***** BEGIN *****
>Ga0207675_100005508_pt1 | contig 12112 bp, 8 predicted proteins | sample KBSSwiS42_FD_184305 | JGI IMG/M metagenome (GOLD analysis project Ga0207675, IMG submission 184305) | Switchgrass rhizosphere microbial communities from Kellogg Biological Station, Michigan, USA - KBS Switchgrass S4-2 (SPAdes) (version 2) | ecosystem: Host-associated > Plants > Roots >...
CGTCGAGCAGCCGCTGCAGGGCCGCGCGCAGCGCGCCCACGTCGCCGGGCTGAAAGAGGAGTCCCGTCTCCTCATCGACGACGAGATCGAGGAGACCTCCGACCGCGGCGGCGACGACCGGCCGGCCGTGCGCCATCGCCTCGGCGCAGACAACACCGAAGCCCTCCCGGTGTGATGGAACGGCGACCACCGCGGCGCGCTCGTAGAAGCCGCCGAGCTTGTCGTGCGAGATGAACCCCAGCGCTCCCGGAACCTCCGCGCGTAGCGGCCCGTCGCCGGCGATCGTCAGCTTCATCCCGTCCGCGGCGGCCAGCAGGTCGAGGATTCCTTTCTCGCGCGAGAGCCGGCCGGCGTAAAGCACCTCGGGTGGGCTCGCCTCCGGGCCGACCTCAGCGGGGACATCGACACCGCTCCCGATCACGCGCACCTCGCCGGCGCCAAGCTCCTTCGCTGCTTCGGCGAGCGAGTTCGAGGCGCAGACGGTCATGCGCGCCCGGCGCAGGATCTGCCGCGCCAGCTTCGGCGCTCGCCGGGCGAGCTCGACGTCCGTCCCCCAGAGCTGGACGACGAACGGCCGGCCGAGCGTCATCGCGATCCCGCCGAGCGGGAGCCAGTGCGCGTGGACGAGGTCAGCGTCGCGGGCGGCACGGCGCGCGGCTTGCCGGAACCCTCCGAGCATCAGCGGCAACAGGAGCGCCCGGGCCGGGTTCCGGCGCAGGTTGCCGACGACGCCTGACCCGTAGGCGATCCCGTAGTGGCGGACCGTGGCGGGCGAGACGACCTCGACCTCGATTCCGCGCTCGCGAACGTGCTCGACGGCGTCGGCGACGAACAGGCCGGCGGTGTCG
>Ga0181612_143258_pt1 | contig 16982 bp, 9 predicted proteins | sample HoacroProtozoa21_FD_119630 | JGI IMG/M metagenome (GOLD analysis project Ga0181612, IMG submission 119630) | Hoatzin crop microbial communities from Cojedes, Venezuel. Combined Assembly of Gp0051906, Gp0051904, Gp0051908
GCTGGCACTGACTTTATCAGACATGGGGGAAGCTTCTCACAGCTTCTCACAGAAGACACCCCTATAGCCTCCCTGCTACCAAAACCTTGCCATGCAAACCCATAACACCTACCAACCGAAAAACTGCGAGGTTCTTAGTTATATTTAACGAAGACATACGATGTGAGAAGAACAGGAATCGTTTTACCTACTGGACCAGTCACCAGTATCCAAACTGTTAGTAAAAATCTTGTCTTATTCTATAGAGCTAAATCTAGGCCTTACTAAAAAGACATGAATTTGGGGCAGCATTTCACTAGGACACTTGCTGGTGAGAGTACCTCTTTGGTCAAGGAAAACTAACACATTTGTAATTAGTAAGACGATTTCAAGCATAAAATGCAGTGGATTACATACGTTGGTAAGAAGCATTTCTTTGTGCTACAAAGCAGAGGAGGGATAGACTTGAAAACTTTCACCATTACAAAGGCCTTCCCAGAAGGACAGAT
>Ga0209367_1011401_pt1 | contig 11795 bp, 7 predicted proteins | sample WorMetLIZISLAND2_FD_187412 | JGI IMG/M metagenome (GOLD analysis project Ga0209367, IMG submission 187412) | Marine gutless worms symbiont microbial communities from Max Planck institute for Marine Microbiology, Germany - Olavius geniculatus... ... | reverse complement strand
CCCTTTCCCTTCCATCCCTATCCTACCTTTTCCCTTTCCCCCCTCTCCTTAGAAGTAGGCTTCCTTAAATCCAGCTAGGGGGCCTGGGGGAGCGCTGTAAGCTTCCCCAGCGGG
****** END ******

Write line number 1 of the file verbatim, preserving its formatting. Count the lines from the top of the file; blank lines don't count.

>Ga0207675_100005508_pt1 | contig 12112 bp, 8 predicted proteins | sample KBSSwiS42_FD_184305 | JGI IMG/M metagenome (GOLD analysis project Ga0207675, IMG submission 184305) | Switchgrass rhizosphere microbial communities from Kellogg Biological Station, Michigan, USA - KBS Switchgrass S4-2 (SPAdes) (version 2) | ecosystem: Host-associated > Plants > Roots >...